Arctic shown to break several ice records as transformation in climate continues
The Arctic is found to have surpassed a number of records in 2012, including for sea ice loss, snow cover and Greenland ice sheet melting, according to a US scientific organisation.
In this year’s Arctic Report Card, the National Oceanic and Atmospheric Administration (NOAA) lays out the extent to which the polar region has been affected by an increasingly warmer climate, saying that the records have been broken “even though air temperatures in the Arctic were unremarkable relative to the last decade”.
“The Arctic is changing in both predictable and unpredictable ways, so we must expect surprises”, said Jane Lubchenco, under secretary of commerce for oceans and atmosphere and administrator at NOAA.
“The Arctic is an extremely sensitive part of the world and with the warming scientists have observed, we see the results with less snow and sea ice, greater ice sheet melt and changing vegetation.”
Earlier this year, researchers at the National Snow and Ice Data Center (NSIDC) in the US found that the Arctic sea ice cover was at its lowest ever point, followed shortly after by confirmation of further melting in the region.
After combining data, a comprehensive study conducted by a coalition of 47 scientists from 26 laboratories recently found that increased ice melt in Greenland and Antarctica had caused sea levels to rise by 11mm.
“Popular perceptions of the Arctic as a distant, icy, cold place that has little relevance to those outside the region are being challenged”, said Martin Jeffries, co-editor of NOAA’s 2012 Report Card.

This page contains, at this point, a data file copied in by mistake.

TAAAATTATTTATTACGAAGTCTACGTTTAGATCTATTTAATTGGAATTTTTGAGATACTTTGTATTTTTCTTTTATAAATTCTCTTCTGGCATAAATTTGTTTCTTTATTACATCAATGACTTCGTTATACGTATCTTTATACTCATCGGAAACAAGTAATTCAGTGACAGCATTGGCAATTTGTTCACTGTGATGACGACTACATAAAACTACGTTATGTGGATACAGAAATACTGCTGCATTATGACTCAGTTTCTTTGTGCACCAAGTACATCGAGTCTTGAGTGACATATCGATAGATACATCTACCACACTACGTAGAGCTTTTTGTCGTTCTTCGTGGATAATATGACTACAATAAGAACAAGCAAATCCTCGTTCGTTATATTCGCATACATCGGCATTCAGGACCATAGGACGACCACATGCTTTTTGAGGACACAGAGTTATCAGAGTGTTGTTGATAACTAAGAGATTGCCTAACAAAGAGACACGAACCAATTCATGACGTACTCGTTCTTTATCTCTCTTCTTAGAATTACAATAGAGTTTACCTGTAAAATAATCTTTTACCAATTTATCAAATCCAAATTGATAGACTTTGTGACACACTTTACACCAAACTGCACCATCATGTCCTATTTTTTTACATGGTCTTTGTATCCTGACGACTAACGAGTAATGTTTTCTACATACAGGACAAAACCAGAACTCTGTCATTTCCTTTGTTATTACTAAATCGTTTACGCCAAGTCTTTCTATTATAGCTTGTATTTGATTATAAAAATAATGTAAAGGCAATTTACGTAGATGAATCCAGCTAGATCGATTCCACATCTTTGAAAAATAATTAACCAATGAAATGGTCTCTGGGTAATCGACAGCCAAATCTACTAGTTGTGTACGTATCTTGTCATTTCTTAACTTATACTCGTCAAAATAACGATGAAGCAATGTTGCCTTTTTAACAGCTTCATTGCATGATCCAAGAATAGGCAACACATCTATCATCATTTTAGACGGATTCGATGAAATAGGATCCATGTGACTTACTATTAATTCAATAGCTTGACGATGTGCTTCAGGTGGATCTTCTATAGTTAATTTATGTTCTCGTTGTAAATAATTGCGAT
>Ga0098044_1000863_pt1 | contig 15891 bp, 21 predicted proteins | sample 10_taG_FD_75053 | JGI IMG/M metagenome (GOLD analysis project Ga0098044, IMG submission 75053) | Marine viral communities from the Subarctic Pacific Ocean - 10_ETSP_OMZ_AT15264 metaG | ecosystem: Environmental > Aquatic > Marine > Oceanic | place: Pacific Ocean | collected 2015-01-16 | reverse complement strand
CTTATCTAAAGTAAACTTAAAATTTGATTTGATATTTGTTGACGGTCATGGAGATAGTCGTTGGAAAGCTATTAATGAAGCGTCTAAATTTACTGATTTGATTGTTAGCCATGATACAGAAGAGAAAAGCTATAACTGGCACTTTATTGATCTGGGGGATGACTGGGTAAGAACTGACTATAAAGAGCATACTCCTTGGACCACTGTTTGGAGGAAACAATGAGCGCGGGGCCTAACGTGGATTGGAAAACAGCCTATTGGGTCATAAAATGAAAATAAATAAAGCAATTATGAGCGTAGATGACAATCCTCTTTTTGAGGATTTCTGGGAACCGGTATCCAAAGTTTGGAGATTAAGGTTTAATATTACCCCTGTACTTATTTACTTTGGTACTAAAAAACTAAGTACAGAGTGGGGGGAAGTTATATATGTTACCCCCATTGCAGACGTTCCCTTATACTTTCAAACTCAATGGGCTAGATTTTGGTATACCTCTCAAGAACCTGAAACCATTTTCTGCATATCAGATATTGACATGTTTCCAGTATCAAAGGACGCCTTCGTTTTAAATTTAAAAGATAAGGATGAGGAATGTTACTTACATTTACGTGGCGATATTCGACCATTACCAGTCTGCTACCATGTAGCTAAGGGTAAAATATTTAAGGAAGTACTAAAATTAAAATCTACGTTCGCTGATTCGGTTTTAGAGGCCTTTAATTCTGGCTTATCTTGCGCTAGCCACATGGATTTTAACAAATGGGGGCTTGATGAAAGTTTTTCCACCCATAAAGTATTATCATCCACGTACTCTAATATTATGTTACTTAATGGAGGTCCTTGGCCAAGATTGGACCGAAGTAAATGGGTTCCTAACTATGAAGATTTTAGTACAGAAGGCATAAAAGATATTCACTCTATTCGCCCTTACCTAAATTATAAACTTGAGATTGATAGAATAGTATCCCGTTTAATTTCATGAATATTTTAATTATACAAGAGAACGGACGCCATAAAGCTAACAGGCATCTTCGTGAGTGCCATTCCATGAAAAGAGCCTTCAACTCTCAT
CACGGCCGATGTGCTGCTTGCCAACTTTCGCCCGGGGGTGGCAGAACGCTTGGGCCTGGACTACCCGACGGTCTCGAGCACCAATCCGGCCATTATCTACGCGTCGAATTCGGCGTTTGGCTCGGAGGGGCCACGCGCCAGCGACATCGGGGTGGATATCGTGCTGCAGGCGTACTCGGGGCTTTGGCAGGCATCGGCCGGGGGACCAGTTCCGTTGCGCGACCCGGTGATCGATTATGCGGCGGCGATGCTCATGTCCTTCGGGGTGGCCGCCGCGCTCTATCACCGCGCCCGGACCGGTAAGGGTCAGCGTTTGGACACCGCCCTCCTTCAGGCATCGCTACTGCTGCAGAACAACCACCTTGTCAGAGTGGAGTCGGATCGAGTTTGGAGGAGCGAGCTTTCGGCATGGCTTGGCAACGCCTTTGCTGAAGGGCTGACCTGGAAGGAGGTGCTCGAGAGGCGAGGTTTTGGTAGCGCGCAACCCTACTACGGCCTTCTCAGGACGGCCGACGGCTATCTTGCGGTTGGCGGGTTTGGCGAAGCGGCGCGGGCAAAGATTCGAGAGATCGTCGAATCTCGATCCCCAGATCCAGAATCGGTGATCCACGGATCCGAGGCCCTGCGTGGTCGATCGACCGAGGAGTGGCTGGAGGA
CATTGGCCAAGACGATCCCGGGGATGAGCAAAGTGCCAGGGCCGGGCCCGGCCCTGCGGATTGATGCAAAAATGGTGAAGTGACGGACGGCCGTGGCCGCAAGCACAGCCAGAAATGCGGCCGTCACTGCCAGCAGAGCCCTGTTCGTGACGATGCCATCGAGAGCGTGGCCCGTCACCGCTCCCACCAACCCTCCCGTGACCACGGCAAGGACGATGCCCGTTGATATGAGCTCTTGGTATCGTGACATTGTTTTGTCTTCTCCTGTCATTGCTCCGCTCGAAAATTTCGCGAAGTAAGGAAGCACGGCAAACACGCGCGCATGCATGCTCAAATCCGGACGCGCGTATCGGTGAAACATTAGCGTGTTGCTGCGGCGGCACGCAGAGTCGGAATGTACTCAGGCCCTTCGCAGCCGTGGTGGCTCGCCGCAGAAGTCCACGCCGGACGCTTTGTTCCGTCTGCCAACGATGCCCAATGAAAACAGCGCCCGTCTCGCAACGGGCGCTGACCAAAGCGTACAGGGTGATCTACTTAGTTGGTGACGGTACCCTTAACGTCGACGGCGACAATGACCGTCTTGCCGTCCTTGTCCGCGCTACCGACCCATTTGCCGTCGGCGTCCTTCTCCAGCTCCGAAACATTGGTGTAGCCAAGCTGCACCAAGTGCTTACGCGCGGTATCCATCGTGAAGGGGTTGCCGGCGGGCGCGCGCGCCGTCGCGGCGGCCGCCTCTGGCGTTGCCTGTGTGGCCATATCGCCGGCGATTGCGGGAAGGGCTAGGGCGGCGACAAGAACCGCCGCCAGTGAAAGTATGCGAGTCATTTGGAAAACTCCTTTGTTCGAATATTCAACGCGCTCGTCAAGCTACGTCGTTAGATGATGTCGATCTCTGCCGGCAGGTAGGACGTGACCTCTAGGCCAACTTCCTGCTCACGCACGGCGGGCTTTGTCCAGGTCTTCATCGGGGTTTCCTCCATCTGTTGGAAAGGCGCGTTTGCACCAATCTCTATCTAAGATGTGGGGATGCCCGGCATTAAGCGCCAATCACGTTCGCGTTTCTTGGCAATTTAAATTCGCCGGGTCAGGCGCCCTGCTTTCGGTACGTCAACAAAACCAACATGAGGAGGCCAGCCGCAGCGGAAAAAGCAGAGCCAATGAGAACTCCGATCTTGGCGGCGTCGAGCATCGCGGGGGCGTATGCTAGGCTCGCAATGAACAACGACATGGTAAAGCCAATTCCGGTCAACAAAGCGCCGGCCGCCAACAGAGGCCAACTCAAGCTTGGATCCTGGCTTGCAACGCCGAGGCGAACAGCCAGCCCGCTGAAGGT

“As snow and ice retreat, the marine and terrestrial ecosystems respond, and talk of increased tourism, natural resource exploitation, and marine transportation grows.
“The Arctic Report Card does a great service in charting the many physical and biological changes.”
As well as revealing the worrying decline of ice in the region, NOAA’s study also concludes that vegetation, wildlife and the ocean have been severely affected by the changing climate.
Arctic tundra is found to be getting increasingly green, while the Arctic fox is reportedly nearing extinction. Meanwhile, sea surface temperatures continue to out-warm long-term averages.
Jeffries added, “The record low spring snow extent and record low summer sea ice extent in 2012 exemplify a major source of the momentum for continuing change.
“As the sea ice and snow cover retreat, we’re losing bright, highly reflective surfaces, and increasing the area of darker surfaces—both land and ocean—exposed to sunlight.
“This increases the capacity to store heat within the Arctic system, which enables more melting—a self-reinforcing cycle.”
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